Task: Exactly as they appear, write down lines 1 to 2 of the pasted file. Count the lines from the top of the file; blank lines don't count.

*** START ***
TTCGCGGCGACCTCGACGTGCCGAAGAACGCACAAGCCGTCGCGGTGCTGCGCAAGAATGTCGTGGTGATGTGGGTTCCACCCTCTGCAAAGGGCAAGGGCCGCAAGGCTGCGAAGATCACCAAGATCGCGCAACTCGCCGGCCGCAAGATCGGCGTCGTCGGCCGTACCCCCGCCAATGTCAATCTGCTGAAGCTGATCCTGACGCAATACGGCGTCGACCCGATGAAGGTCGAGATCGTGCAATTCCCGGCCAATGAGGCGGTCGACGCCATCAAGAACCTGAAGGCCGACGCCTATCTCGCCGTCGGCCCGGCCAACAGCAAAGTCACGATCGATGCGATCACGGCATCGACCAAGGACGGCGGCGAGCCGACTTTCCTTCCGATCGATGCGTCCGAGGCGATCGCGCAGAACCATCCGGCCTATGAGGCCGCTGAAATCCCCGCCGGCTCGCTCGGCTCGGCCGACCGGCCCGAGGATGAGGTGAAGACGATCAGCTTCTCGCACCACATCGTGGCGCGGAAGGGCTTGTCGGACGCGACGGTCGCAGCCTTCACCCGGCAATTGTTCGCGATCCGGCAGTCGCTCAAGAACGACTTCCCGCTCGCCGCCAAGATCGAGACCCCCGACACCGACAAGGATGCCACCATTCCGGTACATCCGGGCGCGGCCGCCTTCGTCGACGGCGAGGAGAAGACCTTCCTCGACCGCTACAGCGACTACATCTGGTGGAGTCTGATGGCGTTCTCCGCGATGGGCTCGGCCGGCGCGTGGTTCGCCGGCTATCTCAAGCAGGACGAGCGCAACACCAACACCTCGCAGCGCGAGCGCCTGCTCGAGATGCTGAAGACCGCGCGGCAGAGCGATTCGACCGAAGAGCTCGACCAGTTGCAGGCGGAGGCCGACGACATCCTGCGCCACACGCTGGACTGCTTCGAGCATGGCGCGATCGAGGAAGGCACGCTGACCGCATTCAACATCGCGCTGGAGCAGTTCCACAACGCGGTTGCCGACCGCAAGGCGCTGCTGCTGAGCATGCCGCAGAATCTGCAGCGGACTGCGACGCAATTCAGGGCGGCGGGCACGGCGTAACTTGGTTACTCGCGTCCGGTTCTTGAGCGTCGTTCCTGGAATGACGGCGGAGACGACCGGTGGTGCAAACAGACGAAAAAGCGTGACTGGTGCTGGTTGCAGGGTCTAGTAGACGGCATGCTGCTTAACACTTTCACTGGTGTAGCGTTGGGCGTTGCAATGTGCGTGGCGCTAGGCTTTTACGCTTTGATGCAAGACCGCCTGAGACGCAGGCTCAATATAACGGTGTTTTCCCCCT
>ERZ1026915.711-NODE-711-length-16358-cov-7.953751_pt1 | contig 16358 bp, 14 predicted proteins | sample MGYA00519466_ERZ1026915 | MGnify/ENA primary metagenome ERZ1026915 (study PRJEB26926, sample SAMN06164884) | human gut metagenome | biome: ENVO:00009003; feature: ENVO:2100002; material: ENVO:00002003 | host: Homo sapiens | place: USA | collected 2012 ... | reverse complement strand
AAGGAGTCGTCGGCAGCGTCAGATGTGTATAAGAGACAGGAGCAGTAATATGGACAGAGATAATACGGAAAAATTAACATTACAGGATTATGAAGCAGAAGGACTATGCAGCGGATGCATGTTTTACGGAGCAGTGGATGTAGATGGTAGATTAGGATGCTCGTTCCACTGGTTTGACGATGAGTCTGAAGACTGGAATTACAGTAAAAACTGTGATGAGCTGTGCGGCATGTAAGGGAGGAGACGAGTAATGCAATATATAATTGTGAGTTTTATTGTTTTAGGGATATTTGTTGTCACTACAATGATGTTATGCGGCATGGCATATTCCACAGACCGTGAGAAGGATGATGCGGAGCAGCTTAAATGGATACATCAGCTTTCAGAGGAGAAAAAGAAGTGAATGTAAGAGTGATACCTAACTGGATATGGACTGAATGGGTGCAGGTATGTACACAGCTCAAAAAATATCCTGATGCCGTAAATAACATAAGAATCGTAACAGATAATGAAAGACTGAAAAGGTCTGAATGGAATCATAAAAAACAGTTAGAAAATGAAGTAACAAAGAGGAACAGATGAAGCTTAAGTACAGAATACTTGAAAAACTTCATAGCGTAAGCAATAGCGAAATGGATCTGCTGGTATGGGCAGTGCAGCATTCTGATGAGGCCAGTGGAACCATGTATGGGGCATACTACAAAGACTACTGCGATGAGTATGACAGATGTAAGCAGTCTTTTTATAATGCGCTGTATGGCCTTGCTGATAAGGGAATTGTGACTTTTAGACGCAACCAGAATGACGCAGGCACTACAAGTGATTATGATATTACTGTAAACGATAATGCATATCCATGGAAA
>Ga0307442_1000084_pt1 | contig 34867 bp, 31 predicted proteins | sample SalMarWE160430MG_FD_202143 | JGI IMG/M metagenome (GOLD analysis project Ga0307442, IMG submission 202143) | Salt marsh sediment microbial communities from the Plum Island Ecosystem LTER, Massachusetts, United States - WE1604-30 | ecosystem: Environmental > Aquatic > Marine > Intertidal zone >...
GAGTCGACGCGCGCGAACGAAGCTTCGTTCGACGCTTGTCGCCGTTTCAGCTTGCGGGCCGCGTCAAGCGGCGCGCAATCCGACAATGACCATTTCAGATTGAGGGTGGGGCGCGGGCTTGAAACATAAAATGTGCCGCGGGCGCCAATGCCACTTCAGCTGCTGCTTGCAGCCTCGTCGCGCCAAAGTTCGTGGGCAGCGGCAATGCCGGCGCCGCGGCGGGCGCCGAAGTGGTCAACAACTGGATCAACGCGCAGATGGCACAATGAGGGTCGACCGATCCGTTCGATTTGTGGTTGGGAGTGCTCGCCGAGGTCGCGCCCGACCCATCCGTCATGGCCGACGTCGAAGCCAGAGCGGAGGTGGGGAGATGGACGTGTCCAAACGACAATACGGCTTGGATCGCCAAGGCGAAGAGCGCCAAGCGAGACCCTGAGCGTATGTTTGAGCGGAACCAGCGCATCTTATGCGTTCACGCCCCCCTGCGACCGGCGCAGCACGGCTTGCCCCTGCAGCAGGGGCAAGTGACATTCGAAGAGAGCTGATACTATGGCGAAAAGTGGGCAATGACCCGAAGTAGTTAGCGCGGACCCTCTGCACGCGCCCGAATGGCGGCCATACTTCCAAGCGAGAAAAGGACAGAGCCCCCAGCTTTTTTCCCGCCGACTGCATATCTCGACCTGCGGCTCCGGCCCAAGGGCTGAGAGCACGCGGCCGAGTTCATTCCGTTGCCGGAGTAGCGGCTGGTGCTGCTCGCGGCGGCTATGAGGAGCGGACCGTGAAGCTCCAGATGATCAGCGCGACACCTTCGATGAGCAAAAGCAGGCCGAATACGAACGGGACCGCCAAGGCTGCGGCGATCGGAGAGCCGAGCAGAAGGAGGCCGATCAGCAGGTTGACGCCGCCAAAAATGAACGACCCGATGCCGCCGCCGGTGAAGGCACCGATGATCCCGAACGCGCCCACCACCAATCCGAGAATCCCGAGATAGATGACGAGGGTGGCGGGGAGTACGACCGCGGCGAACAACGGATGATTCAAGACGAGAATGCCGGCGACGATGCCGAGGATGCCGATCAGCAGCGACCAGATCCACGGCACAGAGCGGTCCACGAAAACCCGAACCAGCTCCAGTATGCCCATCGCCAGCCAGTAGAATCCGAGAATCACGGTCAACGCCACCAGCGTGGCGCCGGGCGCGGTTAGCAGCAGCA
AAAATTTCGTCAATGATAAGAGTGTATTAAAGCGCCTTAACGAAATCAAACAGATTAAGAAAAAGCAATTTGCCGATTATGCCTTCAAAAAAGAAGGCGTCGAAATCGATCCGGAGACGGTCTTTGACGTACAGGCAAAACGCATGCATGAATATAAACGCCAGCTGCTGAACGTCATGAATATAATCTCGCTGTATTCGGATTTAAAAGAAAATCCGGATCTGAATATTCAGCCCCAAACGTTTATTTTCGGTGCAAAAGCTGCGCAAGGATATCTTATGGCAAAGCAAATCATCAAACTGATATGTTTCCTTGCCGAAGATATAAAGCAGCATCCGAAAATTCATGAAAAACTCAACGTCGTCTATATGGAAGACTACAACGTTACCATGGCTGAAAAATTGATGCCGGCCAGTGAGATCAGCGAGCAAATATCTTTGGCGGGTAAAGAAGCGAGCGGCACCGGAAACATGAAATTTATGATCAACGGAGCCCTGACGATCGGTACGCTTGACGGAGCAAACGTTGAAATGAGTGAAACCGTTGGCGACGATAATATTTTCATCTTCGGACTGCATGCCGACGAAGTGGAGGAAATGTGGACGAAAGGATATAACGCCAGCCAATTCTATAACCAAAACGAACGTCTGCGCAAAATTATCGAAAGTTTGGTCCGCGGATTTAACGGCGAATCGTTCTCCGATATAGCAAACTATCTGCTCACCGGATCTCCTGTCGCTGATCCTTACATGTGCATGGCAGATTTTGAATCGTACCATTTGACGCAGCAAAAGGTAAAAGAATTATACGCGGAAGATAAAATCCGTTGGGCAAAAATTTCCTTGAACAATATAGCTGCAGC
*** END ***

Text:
TTCGCGGCGACCTCGACGTGCCGAAGAACGCACAAGCCGTCGCGGTGCTGCGCAAGAATGTCGTGGTGATGTGGGTTCCACCCTCTGCAAAGGGCAAGGGCCGCAAGGCTGCGAAGATCACCAAGATCGCGCAACTCGCCGGCCGCAAGATCGGCGTCGTCGGCCGTACCCCCGCCAATGTCAATCTGCTGAAGCTGATCCTGACGCAATACGGCGTCGACCCGATGAAGGTCGAGATCGTGCAATTCCCGGCCAATGAGGCGGTCGACGCCATCAAGAACCTGAAGGCCGACGCCTATCTCGCCGTCGGCCCGGCCAACAGCAAAGTCACGATCGATGCGATCACGGCATCGACCAAGGACGGCGGCGAGCCGACTTTCCTTCCGATCGATGCGTCCGAGGCGATCGCGCAGAACCATCCGGCCTATGAGGCCGCTGAAATCCCCGCCGGCTCGCTCGGCTCGGCCGACCGGCCCGAGGATGAGGTGAAGACGATCAGCTTCTCGCACCACATCGTGGCGCGGAAGGGCTTGTCGGACGCGACGGTCGCAGCCTTCACCCGGCAATTGTTCGCGATCCGGCAGTCGCTCAAGAACGACTTCCCGCTCGCCGCCAAGATCGAGACCCCCGACACCGACAAGGATGCCACCATTCCGGTACATCCGGGCGCGGCCGCCTTCGTCGACGGCGAGGAGAAGACCTTCCTCGACCGCTACAGCGACTACATCTGGTGGAGTCTGATGGCGTTCTCCGCGATGGGCTCGGCCGGCGCGTGGTTCGCCGGCTATCTCAAGCAGGACGAGCGCAACACCAACACCTCGCAGCGCGAGCGCCTGCTCGAGATGCTGAAGACCGCGCGGCAGAGCGATTCGACCGAAGAGCTCGACCAGTTGCAGGCGGAGGCCGACGACATCCTGCGCCACACGCTGGACTGCTTCGAGCATGGCGCGATCGAGGAAGGCACGCTGACCGCATTCAACATCGCGCTGGAGCAGTTCCACAACGCGGTTGCCGACCGCAAGGCGCTGCTGCTGAGCATGCCGCAGAATCTGCAGCGGACTGCGACGCAATTCAGGGCGGCGGGCACGGCGTAACTTGGTTACTCGCGTCCGGTTCTTGAGCGTCGTTCCTGGAATGACGGCGGAGACGACCGGTGGTGCAAACAGACGAAAAAGCGTGACTGGTGCTGGTTGCAGGGTCTAGTAGACGGCATGCTGCTTAACACTTTCACTGGTGTAGCGTTGGGCGTTGCAATGTGCGTGGCGCTAGGCTTTTACGCTTTGATGCAAGACCGCCTGAGACGCAGGCTCAATATAACGGTGTTTTCCCCCT
>ERZ1026915.711-NODE-711-length-16358-cov-7.953751_pt1 | contig 16358 bp, 14 predicted proteins | sample MGYA00519466_ERZ1026915 | MGnify/ENA primary metagenome ERZ1026915 (study PRJEB26926, sample SAMN06164884) | human gut metagenome | biome: ENVO:00009003; feature: ENVO:2100002; material: ENVO:00002003 | host: Homo sapiens | place: USA | collected 2012 ... | reverse complement strand